How may planning law affect new windows and doors? - Westbury Joinery

How may planning law affect new windows and doors?

As we begin to see in the first days of spring moving in, many of us are looking to install windows and doors, and ready ourselves for six months of letting in the fresh air and sunshine. But something that can often spoil that idyllic view is the thought of how planning laws can impact our plans and how to begin the process of installing new windows and doors. But fear not: - We caught up with Chris Salmon, Director of Quittance Legal Services to explain more.

‘Although many smaller projects don’t require any kind of official sign-off, some often do – particularly works involving the positioning of external doors and windows. Some of these larger projects, including changing or moving doors and windows, may need both planning approval and building regulations sign-off.’

How do I check if I need approval?

‘Whether you need approval, and what kinds of approval you need, will vary depending on several factors. Including the scale of the work, where in the property the work will be done, and whether there are any local restrictions.’ Chris explains, as he talks us through the types of approval that may be required with your new windows and doors.

Planning permission

‘By law, certain changes to a property require planning permission from your local planning authority (LPA).’ Chris explains.

Such as adding a new window, particularly to the side or anywhere it could overlook neighbouring properties. At Westbury Windows and Joinery, using our years of experience, we can apply for planning permission on your behalf and can work with an independent planning consultant if required. However, planning permission is not always necessary for simply replacing windows under permitted development.


Can I replace my windows under permitted development?

Chris advises that ‘many smaller changes can be made to a property without any kind of official approval. Even some larger projects such as single-storey extensions can be carried out under permitted development, or “PD”. PD usually grants automatic permission to carry out works including:

  • Installing new doors and windows
  • Moving doors or windows
  • Building a small extension/orangery
  • Building or demolishing a small outbuilding
  • A loft or garage conversion

Permitted development rights are subject to change, and the Government recently expanded the scope of what is allowed under PD. However, even if your plans are covered by PD, you may still need approval under building regulations.

Some parts of the country are ‘designated areas’ where PD rights are more restricted. Designated areas include conservation areas, national parks and Areas of Outstanding Natural Beauty (AONB), such as parts of the Chiltern Hills, the Cotswolds, the Pennines and many coastal areas.’


New windows and doors in Conservation areas

‘The restrictions on individual conservation areas vary, depending on the heritage, look and feel of the local area. Some areas restrict the design of new windows and doors or prohibit roof lanterns or solar panels, and some restrictions even mandate that specific building materials be used.

Generally, conservation area restrictions only apply to external parts of the property, including windows, doors and the roof.’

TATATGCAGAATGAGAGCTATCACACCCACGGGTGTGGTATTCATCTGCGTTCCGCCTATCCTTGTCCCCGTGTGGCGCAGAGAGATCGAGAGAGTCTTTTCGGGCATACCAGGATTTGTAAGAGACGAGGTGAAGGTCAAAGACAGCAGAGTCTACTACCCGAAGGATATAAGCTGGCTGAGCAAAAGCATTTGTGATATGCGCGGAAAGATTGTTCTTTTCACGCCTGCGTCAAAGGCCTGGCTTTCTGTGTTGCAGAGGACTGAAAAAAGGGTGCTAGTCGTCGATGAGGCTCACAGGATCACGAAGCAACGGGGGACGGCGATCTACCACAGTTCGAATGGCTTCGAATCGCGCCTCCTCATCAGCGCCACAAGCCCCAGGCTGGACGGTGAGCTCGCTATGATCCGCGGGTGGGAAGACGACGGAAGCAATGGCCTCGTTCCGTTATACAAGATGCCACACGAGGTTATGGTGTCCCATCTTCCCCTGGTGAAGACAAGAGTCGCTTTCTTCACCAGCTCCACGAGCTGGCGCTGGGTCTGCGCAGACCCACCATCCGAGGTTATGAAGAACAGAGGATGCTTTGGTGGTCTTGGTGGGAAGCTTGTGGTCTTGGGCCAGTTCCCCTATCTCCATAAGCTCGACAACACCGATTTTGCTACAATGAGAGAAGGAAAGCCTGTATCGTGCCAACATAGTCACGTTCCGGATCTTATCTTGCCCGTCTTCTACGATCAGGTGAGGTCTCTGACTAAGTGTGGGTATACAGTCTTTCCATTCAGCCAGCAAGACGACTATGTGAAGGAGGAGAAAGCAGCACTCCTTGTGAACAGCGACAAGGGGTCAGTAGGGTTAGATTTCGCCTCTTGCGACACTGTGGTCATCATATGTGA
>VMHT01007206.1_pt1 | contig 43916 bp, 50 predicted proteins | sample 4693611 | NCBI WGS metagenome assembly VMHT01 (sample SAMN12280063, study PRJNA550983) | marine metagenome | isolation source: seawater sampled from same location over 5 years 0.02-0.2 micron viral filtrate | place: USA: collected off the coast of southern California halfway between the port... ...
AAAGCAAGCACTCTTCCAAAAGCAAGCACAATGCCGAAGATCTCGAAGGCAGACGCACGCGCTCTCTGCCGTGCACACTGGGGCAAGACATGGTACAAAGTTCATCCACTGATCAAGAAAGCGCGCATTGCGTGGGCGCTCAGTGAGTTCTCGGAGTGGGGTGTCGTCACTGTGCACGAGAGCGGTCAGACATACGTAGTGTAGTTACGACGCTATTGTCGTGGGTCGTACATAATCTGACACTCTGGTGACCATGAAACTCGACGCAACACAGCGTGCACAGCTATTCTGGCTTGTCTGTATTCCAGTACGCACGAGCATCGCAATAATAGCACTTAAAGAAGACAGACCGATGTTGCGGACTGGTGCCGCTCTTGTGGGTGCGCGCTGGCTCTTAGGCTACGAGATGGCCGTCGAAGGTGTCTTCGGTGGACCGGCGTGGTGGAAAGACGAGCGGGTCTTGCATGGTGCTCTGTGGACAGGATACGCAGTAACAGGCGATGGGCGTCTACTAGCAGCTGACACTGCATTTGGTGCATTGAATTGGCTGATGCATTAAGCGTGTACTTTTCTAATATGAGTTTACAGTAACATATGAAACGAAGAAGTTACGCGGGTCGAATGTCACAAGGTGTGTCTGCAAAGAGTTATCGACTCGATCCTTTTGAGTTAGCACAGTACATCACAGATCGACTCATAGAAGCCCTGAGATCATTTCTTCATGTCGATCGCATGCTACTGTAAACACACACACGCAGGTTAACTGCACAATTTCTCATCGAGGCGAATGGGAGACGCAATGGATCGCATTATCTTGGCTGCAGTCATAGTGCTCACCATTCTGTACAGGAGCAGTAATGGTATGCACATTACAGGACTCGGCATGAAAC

Westbury Windows and Joinery are well versed in working within these restrictions, having experienced many different requirements over 25 years of designing and supplying new windows and doors. Offering our expert advice as part of the service and taking the stress out of your planned home improvements so that you’re able to focus on the bigger picture.

Building regulations

‘Building regulations change more frequently than planning permission rules, and are generally more detailed and comprehensive. Even if your project does not need planning permission, it will need to comply with any relevant building regulations.

You will need to get building regulations approval from a building control. If you are carrying out major works, you may need several inspections as stages of the work complete.

Fortunately, you don’t need to get approval if the work itself is carried out by a FENSA-approved person.’


What is FENSA?

‘FENSA is a government-authorised scheme that holds a register of certified businesses and tradespersons who carry out window and door installation. If you need a tradesperson to change, repair or install windows or doors, you should check that they are FENSA-approved.’ Chris continues.

Installing or changing doors and windows

‘Often the easiest and most cost-effective route is to contact a local, FENSA-approved company such as Westbury windows and joinery, to discuss your plans. They will be familiar with the local area and with local planning issues, and will be able to give you pointers regarding whether you may need planning approval.

Getting a FENSA-approved tradesperson to complete the work ensures that your doors and windows will be automatically compliant with applicable building regulations. This approach will help ensure that you will not have to worry about enforcement, or disclose any issues and pay for an indemnity policy, if and when you come to sell the property.

Fortunately, your conveyancing solicitor can arrange a low-cost indemnity insurance policy instead. This indemnity policy will protect you, and future owners, from the financial consequences of enforcement action, if any is taken.

Crucially, indemnity policies are usually not available if you have already informed the authorities of the breach. If you are selling a property with unauthorised works, your conveyancing solicitor can advise you how to proceed.’

Westbury Windows and Joinery are a FENSA registered company, and recognise the importance of fitting your windows and doors with the correct expertise.